Latch Hook Rugs How To Make – Everyone, I have a new passion. Hang the clasp! It all starts with a beautiful palette I keep on my desktop to inspire color combinations – yet another new addiction. I wanted to update it with a 3D artwork for our bedroom. There’s nothing better than turning it into a wall mount! Shuttering is something I’ve been wanting to teach for a while thanks to the amazing fabrics of tapestry artist Judith Just. So this amazing blues, blush, rust and ocher palette finally inspired me to read a YouTube tutorial on Fitting 101. I was amazed at how easy this process was and how much better tools and supplies were needed! To be honest, it can be very tiring, but the results are worth it. Pro tip: Watching Netflix and relaxing will make the time go much faster.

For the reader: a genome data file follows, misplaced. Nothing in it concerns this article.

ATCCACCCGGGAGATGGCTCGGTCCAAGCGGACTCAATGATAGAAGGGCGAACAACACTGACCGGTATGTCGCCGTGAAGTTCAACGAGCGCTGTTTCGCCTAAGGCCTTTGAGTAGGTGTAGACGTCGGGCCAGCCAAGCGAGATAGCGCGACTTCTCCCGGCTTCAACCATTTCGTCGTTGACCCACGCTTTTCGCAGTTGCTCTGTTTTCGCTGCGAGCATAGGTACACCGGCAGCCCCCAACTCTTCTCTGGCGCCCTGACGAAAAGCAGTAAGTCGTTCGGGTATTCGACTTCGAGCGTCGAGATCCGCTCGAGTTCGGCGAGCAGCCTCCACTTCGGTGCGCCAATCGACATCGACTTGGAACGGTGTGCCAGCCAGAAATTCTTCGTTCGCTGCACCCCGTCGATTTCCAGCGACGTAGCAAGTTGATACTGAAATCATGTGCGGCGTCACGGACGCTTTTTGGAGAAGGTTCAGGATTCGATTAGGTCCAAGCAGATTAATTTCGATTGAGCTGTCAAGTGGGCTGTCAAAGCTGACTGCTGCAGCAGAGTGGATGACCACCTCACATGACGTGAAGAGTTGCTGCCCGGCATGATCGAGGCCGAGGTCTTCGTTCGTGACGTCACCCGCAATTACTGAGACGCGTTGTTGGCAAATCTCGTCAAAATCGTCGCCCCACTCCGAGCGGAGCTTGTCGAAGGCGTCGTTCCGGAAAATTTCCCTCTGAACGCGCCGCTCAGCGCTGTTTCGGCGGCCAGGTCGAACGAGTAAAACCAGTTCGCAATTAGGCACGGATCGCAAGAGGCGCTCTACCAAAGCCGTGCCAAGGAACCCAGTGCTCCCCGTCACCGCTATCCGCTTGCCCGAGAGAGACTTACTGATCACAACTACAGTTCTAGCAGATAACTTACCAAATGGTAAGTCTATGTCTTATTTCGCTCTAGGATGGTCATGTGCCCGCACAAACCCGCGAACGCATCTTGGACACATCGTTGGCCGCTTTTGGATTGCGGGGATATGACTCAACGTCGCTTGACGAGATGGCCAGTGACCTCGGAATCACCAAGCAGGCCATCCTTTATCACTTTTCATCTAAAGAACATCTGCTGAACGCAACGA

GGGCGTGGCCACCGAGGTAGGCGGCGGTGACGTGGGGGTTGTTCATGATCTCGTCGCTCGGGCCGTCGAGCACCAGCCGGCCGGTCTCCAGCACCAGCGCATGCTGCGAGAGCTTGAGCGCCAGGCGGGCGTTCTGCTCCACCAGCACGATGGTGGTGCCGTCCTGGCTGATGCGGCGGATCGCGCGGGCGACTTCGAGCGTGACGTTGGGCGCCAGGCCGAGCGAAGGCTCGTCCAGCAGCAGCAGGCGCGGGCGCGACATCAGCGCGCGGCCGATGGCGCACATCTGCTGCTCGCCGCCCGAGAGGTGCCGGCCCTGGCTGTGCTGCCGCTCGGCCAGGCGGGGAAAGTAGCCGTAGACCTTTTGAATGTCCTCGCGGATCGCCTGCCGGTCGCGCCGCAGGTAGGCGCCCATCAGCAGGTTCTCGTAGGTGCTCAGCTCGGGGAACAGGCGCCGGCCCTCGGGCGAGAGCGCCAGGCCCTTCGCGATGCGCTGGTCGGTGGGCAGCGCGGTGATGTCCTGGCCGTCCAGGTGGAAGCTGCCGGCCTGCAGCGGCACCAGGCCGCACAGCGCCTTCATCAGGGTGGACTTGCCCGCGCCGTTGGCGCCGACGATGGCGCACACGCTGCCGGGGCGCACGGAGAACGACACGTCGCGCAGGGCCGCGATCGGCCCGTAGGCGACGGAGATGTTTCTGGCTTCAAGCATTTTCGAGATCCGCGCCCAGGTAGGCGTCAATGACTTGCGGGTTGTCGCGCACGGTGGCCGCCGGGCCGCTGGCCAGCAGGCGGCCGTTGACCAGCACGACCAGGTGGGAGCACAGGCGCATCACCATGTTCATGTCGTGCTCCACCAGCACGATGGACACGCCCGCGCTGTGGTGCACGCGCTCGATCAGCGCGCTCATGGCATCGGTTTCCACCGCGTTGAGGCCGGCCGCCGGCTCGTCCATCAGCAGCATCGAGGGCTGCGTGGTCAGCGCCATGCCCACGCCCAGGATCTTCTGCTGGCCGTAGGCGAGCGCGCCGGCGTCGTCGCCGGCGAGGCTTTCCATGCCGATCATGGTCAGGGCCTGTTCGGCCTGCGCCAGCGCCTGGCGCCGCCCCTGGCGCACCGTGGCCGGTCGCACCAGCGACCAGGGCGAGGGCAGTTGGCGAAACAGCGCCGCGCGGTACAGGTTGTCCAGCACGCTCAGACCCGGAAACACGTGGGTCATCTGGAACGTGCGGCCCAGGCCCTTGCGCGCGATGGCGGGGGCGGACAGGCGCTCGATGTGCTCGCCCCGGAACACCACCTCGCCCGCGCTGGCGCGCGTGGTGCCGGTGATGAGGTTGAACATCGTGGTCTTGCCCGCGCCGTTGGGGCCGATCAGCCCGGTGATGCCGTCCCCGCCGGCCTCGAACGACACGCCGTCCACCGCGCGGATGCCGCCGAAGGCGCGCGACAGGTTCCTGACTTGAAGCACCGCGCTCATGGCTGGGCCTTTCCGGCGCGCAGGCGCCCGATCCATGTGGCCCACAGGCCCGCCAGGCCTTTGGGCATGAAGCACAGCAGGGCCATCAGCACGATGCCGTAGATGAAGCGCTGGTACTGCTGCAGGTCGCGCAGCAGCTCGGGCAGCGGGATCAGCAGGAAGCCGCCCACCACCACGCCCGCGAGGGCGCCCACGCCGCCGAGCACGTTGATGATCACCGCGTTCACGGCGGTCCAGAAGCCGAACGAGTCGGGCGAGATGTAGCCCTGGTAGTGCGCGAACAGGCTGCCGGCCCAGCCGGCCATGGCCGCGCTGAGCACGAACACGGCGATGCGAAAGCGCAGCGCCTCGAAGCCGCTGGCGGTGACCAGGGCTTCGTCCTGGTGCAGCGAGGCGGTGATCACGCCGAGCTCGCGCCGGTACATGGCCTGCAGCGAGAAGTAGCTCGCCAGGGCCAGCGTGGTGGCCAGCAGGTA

What you’ll need: mesh carpet canvas (cut to size) clasp tool cloth scissors various threads (I like to use a mix of acrylic and wool in different textures and colors) 3/8″ wood dowels (1-2″ long) cropped to the width of the canvas)
I like to buy skeins of thread instead of thread for this project. In fact, because it greatly reduces the process! You will be working with yarn of the same length. It’s a lot. So all you need to do is to use a thread stick to untie it and cut the circle in half. For woven floors, I like to leave long extensions. But for the lower part, I’m going to divide it by quarters or eighths. It is also important to cut only the parts you think are necessary. You can always cut more. I like to start with one hand and keep going.